As far back as medieval times, stinging nettle root has been used medicinally. These days, Urtica dioica is considered an alternative supplement, but nettle root benefits include helping with conditions such as allergies, high blood pressure and benign prostatic hyperplasia.
Stinging nettles are probably best known for the itchy, painful rash they leave on your skin when you come into contact with their leaves and stems. This is thanks to the nettle's tiny hairs that contain irritating chemicals, according to the Penn State Milton S. Hershey Medical Center (PennState Hershey). However, the root is also available in multiple forms, including extracts, tinctures, capsules, tablets, juices and teas, which can be taken as a supplement.
Nettle's Antioxidant Content
Incorporating antioxidants into your diet can help you to fight off the free radicals that damage your cells and play a role in conditions such as heart disease and cancer. Antioxidants are molecules that protect your body against free radicals, according to the Mayo Clinic. Free radicals come from both everyday activities such as your body breaking down food and harmful lifestyle activities such as smoking cigarettes.
A small study published in the November-December 2016 issue of the Avicenna Journal of Phytomedicine that looked at the effect of Urtica dioica as an antioxidant on Type 2 diabetes found that stinging nettles contain antioxidants. The study concluded that taking a stinging nettle extract could decrease the risk of heart disease and other complications for people with diabetes mellitus.
Another study, published in September 2016 in the French journal Comptes Rendus Chimie, considered the effect of the antioxidants in stinging nettle extract for cosmetic applications. The researchers concluded that the antioxidants in nettle extract have anti-aging potential by inhibiting certain enzyme activity such as elastase and collagenase.
Read more: OK, But What Are Antioxidants Really?
Treating Benign Prostatic Hyperplasia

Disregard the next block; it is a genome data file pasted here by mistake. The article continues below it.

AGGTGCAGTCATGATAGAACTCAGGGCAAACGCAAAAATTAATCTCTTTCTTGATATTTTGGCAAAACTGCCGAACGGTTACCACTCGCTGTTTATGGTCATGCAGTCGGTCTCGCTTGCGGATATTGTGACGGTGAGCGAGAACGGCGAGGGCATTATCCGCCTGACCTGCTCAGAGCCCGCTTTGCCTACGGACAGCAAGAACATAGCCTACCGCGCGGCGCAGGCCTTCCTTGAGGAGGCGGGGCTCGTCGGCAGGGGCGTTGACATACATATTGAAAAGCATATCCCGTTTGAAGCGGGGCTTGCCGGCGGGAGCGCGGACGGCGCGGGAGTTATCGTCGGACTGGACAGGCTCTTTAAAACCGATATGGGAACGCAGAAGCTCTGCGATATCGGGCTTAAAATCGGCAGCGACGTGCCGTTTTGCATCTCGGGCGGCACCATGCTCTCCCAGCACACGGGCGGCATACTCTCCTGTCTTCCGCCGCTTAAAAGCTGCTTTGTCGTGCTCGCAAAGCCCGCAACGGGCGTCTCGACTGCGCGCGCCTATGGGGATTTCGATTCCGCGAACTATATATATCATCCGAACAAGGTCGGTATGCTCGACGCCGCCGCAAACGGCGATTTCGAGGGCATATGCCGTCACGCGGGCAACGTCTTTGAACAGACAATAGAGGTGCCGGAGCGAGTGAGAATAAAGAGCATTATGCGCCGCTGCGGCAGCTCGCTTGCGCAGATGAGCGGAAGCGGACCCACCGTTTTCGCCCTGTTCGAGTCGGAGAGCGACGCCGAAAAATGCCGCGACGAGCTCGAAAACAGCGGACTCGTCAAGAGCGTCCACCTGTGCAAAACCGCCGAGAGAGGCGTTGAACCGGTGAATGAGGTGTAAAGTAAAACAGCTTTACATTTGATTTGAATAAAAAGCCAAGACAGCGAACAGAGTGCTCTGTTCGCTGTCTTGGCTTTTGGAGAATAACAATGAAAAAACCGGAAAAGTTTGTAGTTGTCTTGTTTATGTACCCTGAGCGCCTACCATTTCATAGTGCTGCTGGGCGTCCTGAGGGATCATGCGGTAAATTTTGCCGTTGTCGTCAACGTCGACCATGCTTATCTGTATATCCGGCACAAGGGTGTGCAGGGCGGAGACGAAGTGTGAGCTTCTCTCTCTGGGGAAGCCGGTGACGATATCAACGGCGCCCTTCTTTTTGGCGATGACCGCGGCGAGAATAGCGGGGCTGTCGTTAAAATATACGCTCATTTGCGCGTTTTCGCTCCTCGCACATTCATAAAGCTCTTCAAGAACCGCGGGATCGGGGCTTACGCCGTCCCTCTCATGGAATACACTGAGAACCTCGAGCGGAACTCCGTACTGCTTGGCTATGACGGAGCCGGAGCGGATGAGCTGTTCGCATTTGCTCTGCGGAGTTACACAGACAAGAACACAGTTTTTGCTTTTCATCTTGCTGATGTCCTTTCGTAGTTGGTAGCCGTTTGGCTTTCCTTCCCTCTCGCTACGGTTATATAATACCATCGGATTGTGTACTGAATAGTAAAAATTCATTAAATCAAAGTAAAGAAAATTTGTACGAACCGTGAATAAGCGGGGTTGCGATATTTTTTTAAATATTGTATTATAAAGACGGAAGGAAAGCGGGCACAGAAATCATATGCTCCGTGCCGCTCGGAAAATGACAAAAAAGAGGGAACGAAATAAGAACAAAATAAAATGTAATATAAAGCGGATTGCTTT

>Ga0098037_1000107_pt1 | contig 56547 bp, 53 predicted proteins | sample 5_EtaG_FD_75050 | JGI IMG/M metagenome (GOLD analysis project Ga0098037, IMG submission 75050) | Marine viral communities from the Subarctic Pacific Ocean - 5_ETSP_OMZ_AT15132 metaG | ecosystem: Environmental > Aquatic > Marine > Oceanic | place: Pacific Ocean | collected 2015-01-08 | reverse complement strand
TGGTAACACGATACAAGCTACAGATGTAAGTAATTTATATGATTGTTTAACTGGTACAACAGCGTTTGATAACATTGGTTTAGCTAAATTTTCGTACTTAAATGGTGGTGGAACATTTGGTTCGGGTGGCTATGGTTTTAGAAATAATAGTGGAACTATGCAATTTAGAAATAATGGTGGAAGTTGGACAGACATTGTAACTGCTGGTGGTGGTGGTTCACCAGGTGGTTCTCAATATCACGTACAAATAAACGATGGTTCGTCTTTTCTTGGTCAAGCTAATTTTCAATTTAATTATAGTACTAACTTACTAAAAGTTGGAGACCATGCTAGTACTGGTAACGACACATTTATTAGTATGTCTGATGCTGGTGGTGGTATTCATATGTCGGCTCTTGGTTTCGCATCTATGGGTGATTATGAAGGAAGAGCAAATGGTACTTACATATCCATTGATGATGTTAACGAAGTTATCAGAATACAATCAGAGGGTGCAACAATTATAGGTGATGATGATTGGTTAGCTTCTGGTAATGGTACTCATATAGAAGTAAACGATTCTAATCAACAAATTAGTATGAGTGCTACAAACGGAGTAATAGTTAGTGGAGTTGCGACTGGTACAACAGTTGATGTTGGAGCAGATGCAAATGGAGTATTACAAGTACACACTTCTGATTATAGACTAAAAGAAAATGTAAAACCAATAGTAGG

As men age, they can develop benign prostatic hyperplasia (BPH), also known as prostate gland enlargement. According to the Mayo Clinic, this common condition causes problematic symptoms, such as difficulty urinating or a frequent or urgent need to urinate, and can lead to bladder, urinary tract or kidney problems.
It isn't clear what causes the prostate to enlarge nor is the size of the prostate indicative of the severity of a man's symptoms. Family history and lifestyle habits, such as exercise, might play a role in developing the condition.
Stinging nettle root extract could help treat those symptoms, according to a review of studies published in February 2016 in the African Journal of Traditional, Complementary and Alternative Medicines.
Researchers looked at four double-blind, controlled studies that involved more than 1,100 participants and concluded that stinging nettle root is a safe and effective treatment for low urinary tract symptoms associated with BPH. According to PennState Hershey, stinging nettle root is a common treatment for BPH in Europe.
Beating Hay Fever Symptoms
More than 40 million Americans suffer from allergic rhinitis, colloquially known as hay fever, according to the American College of Allergy, Asthma & Immunology. Despite its nickname, the allergies aren't just triggered by hay; both outdoor and indoor allergens, including grass, trees, pet hair and mold, can lead to a runny nose, itchy eyes, sneezing and a stuffy nose. Hay fever can also be associated with irritability, sleeping problems, fatigue and impaired concentration and focus.
Stinging nettle root extract may improve the symptoms of allergic rhinitis, notes a small study published in winter 2017 in the Iranian Journal of Pharmaceutical Research. However, there wasn't enough of a difference in participants taking nettle root extract versus those taking a placebo for researchers to definitively declare its effectiveness, so additional larger studies are needed.
Before taking stinging nettle supplementation for hay fever, talk to an allergist about whether it's a good idea for you.
Improving Blood Pressure
Stinging nettle may help improve a person's blood pressure, especially in those who suffer from hypertension. A September 2016 animal study from the Journal of Translational Medicine indicated that stinging nettle extract possesses an antihypertensive effect, though human studies are needed. The supplement may work by acting as a calcium channel blocker, which reduces the force of contractions and relaxes your heart.